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World Malaria Day 2020


A woman carrying a baby holds a treated mosquito net during a malaria prevention action at Ajah in Eti Osa East district of Lagos, Nigeria. (File)

April 25th is World Malaria Day, an annual observance that brings the global community together to raise awareness about malaria.

April 25th is World Malaria Day, an annual observance that brings the global community together to raise awareness about malaria, reflect on progress, and reaffirm commitments to ending this deadly disease.

Together, the world has made tremendous progress against malaria. In 2018, there were 228 million malaria cases and 405,000 deaths - down from the year before and significantly less than the 321 million cases and 995,000 deaths predicted if malaria infection rates had stayed as high as they were in 2000. This means collective efforts are working, and new challenges continue to be overcome.

The U.S. Government—through the U.S. President’s Malaria Initiative and the U.S. contribution to the Global Fund to Fight AIDS, Tuberculosis, and Malaria—has played a vital and leading role in these achievements combating these infectious diseases.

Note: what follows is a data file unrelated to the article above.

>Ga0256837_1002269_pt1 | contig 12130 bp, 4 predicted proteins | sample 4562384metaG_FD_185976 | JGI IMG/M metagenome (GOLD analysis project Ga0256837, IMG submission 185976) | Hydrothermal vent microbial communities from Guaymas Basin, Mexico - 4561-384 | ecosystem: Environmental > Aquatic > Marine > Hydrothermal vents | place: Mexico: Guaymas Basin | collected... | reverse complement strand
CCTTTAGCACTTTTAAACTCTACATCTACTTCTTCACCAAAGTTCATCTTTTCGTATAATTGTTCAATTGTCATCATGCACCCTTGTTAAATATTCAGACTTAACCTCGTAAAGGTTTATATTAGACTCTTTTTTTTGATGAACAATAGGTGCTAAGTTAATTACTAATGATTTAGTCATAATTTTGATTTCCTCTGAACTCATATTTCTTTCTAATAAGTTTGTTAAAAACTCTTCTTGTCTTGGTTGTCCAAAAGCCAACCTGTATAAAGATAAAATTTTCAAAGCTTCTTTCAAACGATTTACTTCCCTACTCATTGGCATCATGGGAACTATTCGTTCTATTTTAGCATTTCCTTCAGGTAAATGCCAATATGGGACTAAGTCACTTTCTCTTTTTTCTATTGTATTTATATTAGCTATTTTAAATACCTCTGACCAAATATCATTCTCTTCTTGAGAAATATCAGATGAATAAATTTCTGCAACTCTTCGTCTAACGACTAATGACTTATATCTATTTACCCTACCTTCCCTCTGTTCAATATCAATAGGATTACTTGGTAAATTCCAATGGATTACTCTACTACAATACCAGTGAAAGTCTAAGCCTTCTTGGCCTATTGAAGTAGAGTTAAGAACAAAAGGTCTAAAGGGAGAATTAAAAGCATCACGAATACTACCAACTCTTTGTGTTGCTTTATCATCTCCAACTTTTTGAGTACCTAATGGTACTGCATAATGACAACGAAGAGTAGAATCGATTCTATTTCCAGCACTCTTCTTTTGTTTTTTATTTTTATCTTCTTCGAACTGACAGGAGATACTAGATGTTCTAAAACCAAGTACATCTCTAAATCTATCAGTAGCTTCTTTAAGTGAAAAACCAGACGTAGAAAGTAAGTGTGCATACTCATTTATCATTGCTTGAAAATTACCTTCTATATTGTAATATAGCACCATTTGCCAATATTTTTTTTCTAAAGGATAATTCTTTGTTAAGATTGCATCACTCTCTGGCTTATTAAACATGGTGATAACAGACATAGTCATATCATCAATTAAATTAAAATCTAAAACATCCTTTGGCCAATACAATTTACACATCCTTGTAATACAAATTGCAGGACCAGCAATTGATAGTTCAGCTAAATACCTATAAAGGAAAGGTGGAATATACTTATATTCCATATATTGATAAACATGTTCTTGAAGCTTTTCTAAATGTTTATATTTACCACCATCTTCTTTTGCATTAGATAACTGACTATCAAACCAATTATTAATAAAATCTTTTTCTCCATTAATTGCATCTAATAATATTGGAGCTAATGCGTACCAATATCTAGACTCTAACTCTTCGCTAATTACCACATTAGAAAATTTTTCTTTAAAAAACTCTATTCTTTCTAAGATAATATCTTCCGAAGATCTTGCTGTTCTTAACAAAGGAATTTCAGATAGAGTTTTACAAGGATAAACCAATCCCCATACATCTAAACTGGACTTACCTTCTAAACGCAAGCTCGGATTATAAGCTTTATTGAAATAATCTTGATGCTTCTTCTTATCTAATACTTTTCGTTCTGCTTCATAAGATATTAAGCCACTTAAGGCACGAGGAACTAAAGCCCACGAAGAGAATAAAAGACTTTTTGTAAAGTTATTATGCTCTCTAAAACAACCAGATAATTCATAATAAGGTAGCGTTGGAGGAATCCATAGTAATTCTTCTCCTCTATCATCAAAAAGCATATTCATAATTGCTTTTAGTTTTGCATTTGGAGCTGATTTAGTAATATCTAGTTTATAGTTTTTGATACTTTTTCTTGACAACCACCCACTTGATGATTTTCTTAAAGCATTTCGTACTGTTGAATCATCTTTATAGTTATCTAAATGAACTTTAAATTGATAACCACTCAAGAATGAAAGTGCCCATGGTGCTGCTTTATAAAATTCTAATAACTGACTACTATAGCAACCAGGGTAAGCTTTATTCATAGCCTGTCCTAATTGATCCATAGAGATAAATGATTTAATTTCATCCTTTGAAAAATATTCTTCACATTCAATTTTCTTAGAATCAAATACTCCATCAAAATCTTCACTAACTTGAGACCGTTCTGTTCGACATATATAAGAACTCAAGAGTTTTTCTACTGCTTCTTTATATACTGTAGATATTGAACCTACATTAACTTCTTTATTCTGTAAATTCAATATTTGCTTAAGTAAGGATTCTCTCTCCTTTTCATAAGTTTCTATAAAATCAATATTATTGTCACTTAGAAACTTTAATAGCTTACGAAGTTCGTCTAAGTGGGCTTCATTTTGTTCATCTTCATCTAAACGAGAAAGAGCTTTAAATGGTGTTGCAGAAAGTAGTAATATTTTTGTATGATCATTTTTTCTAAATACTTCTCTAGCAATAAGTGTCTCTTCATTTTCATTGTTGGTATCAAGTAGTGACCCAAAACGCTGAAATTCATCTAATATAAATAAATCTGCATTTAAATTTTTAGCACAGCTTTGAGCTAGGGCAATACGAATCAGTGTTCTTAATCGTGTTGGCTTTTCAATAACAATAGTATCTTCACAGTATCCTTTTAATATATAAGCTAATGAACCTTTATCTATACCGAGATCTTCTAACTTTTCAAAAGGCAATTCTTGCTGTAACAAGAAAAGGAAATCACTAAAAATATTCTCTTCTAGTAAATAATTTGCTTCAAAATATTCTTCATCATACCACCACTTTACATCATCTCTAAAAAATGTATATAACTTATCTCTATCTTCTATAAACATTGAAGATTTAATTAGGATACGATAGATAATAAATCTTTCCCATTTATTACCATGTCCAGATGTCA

Still, about half of the world's population is at risk for malaria. And despite being preventable, this mosquito-borne disease remains a leading cause of sickness and death across much of sub-Saharan Africa--with pregnant women and young children at the highest risk.

Clearly, our work to end malaria is not yet complete. No one in the 21st century should have to suffer from malaria, let alone die from it.

The U.S. Government remains committed to supporting affected countries in building the capacity and strengthening the systems they need to combat malaria. Many of these same systems can also help countries respond to other health threats and public health emergencies, such as COVID-19.

This World Malaria Day, we urge communities around the world to advocate for the continuation of malaria prevention and control programs throughout the COVID-19 pandemic. Continuing these programs will not only prevent a tragic spike in malaria cases and deaths among the most vulnerable, they it will also help reduce the strain on health systems as they respond to COVID-19. Ensuring strong, resilient malaria programs will save many lives.

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